Fellow Story

Cohen connects coral decline to ballast discharge

Andrew Cohen’s letter to the editor in the Washington Post points out that ballast discharge is an important factor in coral reef disease and decline. He writes: 

“In recent years, coral reefs in Florida and elsewhere in the Caribbean have been devastated by outbreaks of two waterborne diseases: stony coral tissue loss disease and an unnamed sea urchin disease caused by a newly described microorganism. The latter has eliminated more than 90 percent of the urchins from some sites; with the urchins gone, algae overgrow and destroy reefs. Both diseases spread partly through ballast water that ships take aboard to adjust buoyancy, and both were likely introduced to Florida and the Caribbean in ballast discharges.”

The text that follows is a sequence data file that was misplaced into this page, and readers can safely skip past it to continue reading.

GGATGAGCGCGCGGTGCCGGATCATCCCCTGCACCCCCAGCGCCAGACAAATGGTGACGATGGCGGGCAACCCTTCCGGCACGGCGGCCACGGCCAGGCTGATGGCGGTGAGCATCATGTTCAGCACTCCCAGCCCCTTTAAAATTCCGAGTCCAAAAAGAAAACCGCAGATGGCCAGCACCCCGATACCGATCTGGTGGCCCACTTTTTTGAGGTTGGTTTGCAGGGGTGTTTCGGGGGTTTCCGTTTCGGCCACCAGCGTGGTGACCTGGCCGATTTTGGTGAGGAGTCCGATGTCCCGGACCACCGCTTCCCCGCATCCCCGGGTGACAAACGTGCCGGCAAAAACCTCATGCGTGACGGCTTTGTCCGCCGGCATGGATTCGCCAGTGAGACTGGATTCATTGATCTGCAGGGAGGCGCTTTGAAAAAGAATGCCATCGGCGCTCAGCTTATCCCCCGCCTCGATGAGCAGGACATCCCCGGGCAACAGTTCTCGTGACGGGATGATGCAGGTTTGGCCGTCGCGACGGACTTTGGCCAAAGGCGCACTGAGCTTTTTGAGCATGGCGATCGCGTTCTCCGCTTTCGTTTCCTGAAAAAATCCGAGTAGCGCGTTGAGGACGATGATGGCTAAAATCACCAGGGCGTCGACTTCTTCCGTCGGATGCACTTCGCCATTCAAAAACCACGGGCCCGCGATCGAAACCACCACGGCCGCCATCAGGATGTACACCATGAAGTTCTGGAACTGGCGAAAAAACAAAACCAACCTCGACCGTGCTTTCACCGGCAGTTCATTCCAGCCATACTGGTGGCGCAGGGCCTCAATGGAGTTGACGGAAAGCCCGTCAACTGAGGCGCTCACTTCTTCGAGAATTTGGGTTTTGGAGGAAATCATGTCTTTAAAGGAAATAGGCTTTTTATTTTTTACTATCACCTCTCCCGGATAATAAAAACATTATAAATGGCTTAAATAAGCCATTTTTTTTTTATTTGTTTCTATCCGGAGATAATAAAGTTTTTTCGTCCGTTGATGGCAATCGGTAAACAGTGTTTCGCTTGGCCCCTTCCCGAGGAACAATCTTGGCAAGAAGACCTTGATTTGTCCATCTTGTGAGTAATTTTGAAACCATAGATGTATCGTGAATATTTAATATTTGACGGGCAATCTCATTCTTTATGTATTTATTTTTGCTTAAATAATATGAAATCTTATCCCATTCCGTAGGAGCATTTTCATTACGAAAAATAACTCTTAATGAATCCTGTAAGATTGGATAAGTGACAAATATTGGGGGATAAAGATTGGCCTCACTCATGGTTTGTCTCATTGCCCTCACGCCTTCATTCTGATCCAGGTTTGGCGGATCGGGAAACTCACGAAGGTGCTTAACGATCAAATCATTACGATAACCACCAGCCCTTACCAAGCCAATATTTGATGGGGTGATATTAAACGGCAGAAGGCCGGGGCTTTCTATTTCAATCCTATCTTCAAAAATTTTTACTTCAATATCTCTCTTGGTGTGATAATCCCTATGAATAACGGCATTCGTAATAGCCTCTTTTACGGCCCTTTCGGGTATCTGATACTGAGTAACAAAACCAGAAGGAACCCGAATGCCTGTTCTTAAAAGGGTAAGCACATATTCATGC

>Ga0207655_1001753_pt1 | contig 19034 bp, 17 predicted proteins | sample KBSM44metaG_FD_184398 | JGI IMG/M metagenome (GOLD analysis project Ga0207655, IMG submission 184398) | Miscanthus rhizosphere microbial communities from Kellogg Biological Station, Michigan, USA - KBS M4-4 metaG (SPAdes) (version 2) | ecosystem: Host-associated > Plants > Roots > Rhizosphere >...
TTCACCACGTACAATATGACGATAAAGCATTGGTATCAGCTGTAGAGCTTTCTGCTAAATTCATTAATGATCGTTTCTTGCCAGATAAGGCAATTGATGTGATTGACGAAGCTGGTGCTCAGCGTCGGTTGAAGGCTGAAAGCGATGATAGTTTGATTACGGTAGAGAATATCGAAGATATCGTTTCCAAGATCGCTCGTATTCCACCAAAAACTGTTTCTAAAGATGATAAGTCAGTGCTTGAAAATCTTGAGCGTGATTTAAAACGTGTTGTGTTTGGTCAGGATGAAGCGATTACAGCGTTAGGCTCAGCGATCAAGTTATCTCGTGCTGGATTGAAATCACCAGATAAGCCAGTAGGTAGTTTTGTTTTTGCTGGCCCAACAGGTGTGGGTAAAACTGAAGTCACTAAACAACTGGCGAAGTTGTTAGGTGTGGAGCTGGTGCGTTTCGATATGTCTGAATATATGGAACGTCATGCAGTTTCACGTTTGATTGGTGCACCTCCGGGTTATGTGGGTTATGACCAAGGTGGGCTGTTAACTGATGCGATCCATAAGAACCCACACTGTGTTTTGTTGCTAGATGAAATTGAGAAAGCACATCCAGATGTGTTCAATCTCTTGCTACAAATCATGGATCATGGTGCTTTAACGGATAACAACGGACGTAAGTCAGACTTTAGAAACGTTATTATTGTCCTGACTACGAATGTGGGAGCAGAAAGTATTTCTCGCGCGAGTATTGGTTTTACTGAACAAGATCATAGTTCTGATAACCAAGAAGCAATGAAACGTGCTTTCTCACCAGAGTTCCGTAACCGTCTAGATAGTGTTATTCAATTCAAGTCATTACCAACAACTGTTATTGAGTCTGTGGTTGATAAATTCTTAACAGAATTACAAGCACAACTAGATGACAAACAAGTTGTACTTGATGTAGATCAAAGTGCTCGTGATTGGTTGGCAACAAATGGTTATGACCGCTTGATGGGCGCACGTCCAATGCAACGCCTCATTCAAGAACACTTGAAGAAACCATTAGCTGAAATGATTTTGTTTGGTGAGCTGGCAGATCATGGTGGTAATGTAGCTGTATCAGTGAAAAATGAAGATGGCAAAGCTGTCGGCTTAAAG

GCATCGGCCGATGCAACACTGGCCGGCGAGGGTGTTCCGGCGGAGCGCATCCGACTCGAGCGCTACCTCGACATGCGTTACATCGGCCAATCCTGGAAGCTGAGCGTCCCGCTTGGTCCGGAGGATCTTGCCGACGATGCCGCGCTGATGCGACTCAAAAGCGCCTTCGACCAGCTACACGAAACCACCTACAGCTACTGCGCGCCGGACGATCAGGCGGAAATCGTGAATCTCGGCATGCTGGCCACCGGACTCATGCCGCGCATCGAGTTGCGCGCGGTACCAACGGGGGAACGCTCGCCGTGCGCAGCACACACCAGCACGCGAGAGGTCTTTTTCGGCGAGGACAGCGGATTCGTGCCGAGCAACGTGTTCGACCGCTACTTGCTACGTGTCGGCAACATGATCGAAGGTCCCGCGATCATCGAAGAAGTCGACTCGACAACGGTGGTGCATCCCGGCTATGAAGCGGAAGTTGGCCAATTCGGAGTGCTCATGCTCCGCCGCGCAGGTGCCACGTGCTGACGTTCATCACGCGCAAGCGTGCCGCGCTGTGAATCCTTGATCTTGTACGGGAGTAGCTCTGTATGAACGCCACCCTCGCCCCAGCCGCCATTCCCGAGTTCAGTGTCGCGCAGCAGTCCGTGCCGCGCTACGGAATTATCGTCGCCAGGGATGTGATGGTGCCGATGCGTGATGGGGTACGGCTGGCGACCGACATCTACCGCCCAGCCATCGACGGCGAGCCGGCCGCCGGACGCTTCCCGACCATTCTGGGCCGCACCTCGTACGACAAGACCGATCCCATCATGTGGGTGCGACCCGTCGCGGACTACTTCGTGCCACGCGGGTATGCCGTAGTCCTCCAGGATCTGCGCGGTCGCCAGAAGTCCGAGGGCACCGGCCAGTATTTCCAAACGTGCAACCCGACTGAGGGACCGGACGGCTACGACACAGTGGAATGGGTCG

“The Clean Water Act requires treatment of ballast discharges with the best available technology, which would remove harmful organisms, including those that cause animal and human diseases. However, the Environmental Protection Agency has refused to set the discharge standards that the act requires. Last year, 34 members of Congress and 180 environmental and public health organizations, water agencies and Native American tribes asked the Biden administration to obey the Clean Water Act and set the requisite standards; the EPA never replied. The spread of harmful organisms via ballast water is a solvable problem, and we are ill-served by a federal agency that refuses to take the steps needed to solve it.”